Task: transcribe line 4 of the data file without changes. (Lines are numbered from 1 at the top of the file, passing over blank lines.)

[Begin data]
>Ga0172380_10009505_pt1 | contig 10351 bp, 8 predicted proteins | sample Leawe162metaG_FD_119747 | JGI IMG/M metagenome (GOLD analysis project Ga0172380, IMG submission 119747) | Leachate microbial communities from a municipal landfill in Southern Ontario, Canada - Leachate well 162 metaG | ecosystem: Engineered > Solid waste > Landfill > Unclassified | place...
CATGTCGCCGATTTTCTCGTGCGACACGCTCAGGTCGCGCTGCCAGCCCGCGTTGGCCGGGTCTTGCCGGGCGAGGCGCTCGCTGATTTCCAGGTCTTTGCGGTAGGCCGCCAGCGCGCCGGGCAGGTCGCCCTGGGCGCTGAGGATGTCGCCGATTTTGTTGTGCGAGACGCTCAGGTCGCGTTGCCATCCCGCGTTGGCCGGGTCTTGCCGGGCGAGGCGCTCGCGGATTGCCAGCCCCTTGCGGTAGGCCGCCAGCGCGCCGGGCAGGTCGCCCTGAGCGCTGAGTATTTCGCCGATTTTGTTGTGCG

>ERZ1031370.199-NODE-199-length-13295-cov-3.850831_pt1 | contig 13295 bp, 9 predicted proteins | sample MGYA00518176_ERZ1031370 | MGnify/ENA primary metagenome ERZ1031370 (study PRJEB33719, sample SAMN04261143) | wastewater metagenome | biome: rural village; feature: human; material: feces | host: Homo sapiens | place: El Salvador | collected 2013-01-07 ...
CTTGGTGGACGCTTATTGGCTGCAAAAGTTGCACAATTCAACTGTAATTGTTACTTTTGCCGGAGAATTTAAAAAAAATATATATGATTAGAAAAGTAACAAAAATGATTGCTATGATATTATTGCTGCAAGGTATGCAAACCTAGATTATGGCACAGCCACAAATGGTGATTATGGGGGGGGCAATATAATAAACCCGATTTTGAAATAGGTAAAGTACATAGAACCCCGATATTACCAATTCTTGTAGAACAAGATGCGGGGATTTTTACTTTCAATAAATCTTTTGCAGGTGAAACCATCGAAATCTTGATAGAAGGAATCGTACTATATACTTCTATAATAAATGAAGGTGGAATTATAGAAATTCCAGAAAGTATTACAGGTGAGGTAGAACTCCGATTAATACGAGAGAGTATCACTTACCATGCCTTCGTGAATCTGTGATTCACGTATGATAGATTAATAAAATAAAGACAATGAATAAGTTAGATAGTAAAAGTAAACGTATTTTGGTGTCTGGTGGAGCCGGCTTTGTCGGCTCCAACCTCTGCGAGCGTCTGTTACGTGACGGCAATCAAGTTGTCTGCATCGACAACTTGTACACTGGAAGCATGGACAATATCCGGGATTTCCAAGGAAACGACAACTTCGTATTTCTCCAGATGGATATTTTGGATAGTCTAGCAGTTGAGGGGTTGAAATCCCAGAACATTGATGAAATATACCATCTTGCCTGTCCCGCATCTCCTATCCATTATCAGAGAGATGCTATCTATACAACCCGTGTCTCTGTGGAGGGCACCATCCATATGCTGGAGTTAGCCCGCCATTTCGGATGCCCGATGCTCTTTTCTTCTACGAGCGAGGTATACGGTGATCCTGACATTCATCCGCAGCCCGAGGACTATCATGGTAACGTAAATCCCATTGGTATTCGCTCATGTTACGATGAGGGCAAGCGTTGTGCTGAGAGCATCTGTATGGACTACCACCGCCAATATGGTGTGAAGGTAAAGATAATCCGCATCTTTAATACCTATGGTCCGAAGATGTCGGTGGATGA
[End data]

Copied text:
CTTGGTGGACGCTTATTGGCTGCAAAAGTTGCACAATTCAACTGTAATTGTTACTTTTGCCGGAGAATTTAAAAAAAATATATATGATTAGAAAAGTAACAAAAATGATTGCTATGATATTATTGCTGCAAGGTATGCAAACCTAGATTATGGCACAGCCACAAATGGTGATTATGGGGGGGGCAATATAATAAACCCGATTTTGAAATAGGTAAAGTACATAGAACCCCGATATTACCAATTCTTGTAGAACAAGATGCGGGGATTTTTACTTTCAATAAATCTTTTGCAGGTGAAACCATCGAAATCTTGATAGAAGGAATCGTACTATATACTTCTATAATAAATGAAGGTGGAATTATAGAAATTCCAGAAAGTATTACAGGTGAGGTAGAACTCCGATTAATACGAGAGAGTATCACTTACCATGCCTTCGTGAATCTGTGATTCACGTATGATAGATTAATAAAATAAAGACAATGAATAAGTTAGATAGTAAAAGTAAACGTATTTTGGTGTCTGGTGGAGCCGGCTTTGTCGGCTCCAACCTCTGCGAGCGTCTGTTACGTGACGGCAATCAAGTTGTCTGCATCGACAACTTGTACACTGGAAGCATGGACAATATCCGGGATTTCCAAGGAAACGACAACTTCGTATTTCTCCAGATGGATATTTTGGATAGTCTAGCAGTTGAGGGGTTGAAATCCCAGAACATTGATGAAATATACCATCTTGCCTGTCCCGCATCTCCTATCCATTATCAGAGAGATGCTATCTATACAACCCGTGTCTCTGTGGAGGGCACCATCCATATGCTGGAGTTAGCCCGCCATTTCGGATGCCCGATGCTCTTTTCTTCTACGAGCGAGGTATACGGTGATCCTGACATTCATCCGCAGCCCGAGGACTATCATGGTAACGTAAATCCCATTGGTATTCGCTCATGTTACGATGAGGGCAAGCGTTGTGCTGAGAGCATCTGTATGGACTACCACCGCCAATATGGTGTGAAGGTAAAGATAATCCGCATCTTTAATACCTATGGTCCGAAGATGTCGGTGGATGA